THE RED CHURCH, my first novel. And although I had some short story sales before then, I generally consider THE RED CHURCH the start of my professional writing career as well. Ten years. A lot of books. I'm torn between feeling like a worn-out geezer and a guy finally figuring out what he wants to do with his life, but the reality is I am probably in the "middle age" of my writing career.
Today, with the whirlwind of digital books, foreign translations, eBookSwag.com, and basically running a tiny enterprise as a mad-emperor/demi-god, I have a hard time remembering the freshness of that feeling of accomplishment. I can still remember receiving the phone call from the year before, when the editor told me he wanted to publish the book, and the subsequent search for an agent. I remember the careful planning I put into preparing for the book's release (which I outlined in a monthly series leading up to the book's publication--boy, how times have changed!) I can't remember much about my life at the time, although it was fraught with self-inflected personal troubles.
But the thing that stands out clearly is that feeling of writing the book, the way I entered that fantasy land and followed the story from beginning to end, walked in Ronnie Day's shoes (and ran, in some cases), meeting the peculiar folk of Whispering Pines. The book felt fresh when I typed it, felt fresh when it was published, and still feels fresh today. Perhaps that is why it is still my bestselling and most popular book, even after 10 years.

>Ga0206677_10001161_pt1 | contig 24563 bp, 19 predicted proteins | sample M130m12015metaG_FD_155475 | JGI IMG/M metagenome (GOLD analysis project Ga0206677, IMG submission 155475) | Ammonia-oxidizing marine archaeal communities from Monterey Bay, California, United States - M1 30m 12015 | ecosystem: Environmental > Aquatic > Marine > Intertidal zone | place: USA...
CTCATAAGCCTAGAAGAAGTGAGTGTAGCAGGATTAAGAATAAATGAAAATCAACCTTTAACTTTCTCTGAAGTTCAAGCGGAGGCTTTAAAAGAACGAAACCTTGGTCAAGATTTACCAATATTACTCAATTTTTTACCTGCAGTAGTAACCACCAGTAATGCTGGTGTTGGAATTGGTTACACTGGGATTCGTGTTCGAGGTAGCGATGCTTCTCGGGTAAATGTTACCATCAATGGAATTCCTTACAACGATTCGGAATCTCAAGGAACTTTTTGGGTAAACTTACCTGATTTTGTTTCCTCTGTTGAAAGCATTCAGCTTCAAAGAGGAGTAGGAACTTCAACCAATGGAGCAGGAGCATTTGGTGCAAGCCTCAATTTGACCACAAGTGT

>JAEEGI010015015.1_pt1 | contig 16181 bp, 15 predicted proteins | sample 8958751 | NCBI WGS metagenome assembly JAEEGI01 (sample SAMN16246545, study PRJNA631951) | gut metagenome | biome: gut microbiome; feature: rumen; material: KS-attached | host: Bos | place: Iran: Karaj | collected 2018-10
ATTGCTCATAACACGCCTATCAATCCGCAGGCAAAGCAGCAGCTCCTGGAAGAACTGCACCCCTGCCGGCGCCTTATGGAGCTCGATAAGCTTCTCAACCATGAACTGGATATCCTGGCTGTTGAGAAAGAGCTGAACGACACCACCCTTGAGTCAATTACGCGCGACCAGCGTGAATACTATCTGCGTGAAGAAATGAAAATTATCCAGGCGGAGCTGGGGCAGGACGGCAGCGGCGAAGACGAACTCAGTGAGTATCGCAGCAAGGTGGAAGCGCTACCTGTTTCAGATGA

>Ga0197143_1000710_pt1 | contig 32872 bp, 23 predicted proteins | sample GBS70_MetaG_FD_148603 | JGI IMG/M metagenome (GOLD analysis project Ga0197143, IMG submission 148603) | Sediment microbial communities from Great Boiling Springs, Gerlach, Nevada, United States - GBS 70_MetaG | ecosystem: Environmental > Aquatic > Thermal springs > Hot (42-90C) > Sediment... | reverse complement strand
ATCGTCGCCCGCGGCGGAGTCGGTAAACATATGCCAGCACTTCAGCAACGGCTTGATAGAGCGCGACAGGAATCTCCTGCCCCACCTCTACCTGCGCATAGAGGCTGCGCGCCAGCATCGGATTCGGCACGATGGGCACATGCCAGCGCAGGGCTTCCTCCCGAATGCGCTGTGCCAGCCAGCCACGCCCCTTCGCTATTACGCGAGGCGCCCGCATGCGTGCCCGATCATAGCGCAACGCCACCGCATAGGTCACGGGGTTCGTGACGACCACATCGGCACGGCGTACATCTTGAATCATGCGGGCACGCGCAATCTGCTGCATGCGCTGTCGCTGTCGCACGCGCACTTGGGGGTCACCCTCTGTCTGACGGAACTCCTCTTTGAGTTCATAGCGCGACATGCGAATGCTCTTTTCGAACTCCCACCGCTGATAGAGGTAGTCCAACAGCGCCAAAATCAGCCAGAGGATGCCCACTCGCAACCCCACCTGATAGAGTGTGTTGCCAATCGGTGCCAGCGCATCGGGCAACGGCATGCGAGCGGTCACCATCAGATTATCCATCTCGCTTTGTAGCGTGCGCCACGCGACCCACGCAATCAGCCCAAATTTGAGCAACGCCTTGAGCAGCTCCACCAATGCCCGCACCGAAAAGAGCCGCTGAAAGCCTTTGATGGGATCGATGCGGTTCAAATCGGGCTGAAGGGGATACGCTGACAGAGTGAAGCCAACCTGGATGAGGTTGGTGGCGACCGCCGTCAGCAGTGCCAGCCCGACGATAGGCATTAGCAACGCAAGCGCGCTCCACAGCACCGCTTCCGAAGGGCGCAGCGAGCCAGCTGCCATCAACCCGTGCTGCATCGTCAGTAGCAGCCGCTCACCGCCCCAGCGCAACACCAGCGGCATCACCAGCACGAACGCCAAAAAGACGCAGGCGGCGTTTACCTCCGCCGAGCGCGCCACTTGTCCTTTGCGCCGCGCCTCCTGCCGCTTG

I'm not even sure how many copies have sold, but it's probably around 80,000 now--not a knockout bestseller but the Little Engine That Could (well, it was out of print and not on sale for half of its life...but that's another blog post for another day). It was a Stoker Award finalist (lost out to The Lovely Bones!), and an alternate selection of the Mystery Guild and in the Doubleday Book Clubs back when mail-order was a force more powerful than Amazon. It's been translated into Spanish, Chinese, Italian, Polish, and soon Portuguese and German. It's been around the block. It's been equally slammed for being a Christian novel disguised as a horror novel and a horror novel disguised as a Christian novel. It's inspired theological essays and critical analysis and a Bentley Little blurb, and the heady but rather commonplace Stephen King comparisons. Perhaps its greatest feat was impressing my daughter when she saw THE RED CHURCH on the Kindle charts ahead of Stephen King and C.S. Lewis...
I still feel the chill of the river fog laying low over the Appalalachian valley...
I still hear the rustle and slither of that shadow in the belfry...
Ten years after, I still live in THE RED CHURCH, and I always will.
DIALOGUE Blogtalk interview: Audio Archive, June 28
Free Scott Nicholson books on Kindle:
June 28-30: Creative Spirit (UK edition only)
June 29-30: Scott Nicholson Library, Vol. 5 (Amazon UK only)